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I need a modal windows that tells the user to wait until I've finished some work on the server. Looks like both BlockUI and jqModal can do this.

Do you have any experiences with any of them? Pros and cons? I'm using ASP.NET MVC.

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4 Answers

up vote 6 down vote accepted

I did proof of concept modal dialogs with both jqModal and BlockUI, and I can say without a doubt that BlockUI is the "thinnest" of them. It allows much simpler blocking access to anything that jQuery can select, and you simply pass it a "message" parameter of the modal DIV. It will automatically set display:block and set it on top of the modal overlay.

In addition to standard modal dialogs, I use it to set a "please wait" dialog on on my ajax interfaces if the $.ajax call takes longer than 250ms.

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For my needs BlockUI looks to be the best fit. –  Riri Feb 27 '09 at 7:14
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I've used jqModal quite a bit and really like it. It is very easy-to-implement and flexible, however its primary purpose is the modal dialog.

I have not used BlockUI, although it does seem to provide some different functionality. Rather than just displaying content in modal windows, it can prevent the user from access the whole UI or parts of it.

Another option is the jQuery UI Dialog which is more generic and can be used to build upon. I use this in one application, and although it does not have the out-of-the-box functionality of jqModal, I think it would be very useful if I wanted to build a custom plug-in that integrated with it.

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I'm using BlockUI and love it, but word to the wise, It's known to be VERY slow on Firefox in linux. It peaks CPUs to 100%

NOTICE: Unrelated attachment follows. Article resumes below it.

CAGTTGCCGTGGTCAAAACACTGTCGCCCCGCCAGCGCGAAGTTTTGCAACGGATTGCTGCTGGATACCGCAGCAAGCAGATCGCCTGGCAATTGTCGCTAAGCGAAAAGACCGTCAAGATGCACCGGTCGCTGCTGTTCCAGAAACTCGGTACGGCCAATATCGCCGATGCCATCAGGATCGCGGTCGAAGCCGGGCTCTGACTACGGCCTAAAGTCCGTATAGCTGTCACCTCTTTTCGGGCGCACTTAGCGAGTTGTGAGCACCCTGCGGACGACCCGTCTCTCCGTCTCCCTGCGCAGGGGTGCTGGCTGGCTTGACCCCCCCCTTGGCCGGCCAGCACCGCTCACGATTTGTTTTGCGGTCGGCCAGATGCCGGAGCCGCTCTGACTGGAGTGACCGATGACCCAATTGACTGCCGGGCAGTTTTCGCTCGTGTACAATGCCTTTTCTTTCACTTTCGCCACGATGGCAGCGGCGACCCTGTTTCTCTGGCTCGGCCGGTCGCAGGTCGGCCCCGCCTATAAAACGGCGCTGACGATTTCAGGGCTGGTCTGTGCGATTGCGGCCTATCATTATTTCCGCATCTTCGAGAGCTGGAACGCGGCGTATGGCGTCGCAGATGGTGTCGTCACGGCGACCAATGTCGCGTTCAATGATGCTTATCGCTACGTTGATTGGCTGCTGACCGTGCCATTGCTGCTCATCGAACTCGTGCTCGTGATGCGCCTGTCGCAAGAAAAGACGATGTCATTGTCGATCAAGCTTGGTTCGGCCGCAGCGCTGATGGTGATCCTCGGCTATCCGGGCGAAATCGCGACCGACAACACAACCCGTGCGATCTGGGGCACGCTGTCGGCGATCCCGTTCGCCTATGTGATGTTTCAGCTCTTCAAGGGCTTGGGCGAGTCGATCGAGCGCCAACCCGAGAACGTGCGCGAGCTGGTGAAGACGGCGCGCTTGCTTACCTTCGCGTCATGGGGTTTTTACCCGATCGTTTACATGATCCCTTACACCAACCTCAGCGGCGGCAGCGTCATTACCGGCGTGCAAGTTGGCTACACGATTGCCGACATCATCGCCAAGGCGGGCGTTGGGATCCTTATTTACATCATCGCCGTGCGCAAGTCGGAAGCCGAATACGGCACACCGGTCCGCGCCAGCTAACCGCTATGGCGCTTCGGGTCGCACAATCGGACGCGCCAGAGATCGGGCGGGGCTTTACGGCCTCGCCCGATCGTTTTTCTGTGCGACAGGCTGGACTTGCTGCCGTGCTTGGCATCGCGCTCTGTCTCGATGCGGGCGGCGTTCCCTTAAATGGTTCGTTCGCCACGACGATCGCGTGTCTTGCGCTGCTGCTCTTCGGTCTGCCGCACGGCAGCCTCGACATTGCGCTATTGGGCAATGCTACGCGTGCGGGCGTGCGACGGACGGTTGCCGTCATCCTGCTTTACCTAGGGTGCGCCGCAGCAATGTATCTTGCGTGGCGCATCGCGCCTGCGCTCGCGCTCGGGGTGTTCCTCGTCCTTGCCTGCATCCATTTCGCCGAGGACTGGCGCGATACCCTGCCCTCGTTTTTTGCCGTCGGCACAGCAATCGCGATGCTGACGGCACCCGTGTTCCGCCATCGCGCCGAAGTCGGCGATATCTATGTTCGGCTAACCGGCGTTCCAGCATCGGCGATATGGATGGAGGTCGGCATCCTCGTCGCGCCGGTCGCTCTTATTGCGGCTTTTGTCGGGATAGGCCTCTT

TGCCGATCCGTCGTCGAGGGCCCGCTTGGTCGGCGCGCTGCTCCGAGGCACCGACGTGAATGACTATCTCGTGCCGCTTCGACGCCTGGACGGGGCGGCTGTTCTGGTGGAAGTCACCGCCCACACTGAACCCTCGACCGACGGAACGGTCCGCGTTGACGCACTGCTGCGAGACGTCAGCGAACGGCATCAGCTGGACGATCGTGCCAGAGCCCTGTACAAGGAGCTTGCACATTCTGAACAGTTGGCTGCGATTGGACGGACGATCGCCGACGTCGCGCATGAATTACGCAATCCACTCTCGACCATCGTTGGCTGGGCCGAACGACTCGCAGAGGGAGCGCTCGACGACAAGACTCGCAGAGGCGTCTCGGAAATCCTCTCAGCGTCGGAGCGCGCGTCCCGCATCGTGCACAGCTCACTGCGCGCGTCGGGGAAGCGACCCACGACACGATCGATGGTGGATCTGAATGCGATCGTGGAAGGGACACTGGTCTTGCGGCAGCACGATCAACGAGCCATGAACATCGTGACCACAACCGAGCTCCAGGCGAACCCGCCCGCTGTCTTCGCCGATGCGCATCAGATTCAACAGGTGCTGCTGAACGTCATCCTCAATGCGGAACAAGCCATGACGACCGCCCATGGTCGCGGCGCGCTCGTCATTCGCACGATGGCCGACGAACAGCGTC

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Sounds like a transparency issue –  ThiefMaster Feb 2 '11 at 8:01
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I use & like both.

For simple static modals, @Peter J's answer is correct - BlockUI is fantastic and very lightweight. You can pass in an hidden div as the message and it will display it as a modal dialog, which can be made interactive via jQuery binds, etc. It does not provide a method to retrieve the message via ajax without hand-coding it (which is counter to BlockUI's simple perfection- to display a block message while you wait for an ajax operation to complete).

For dynamic modals, jqModal is great as it can retrieve modal content via ajax calls. It can also handle the triggering element for you (button, link, etc), controlling the show/hide itself, though also provides abilities for you to customize it any way you'd like.

To get more complex - I even use both simultaneously to display an ajax-provided dialog via jqModal, then block it via BlockUI upon submit to display a custom message. (One item to note: be aware the default z-index for jqModal is below default for BlockUI so using them together requires you set BlockUI basez option higher than jqModal's default 3000.)

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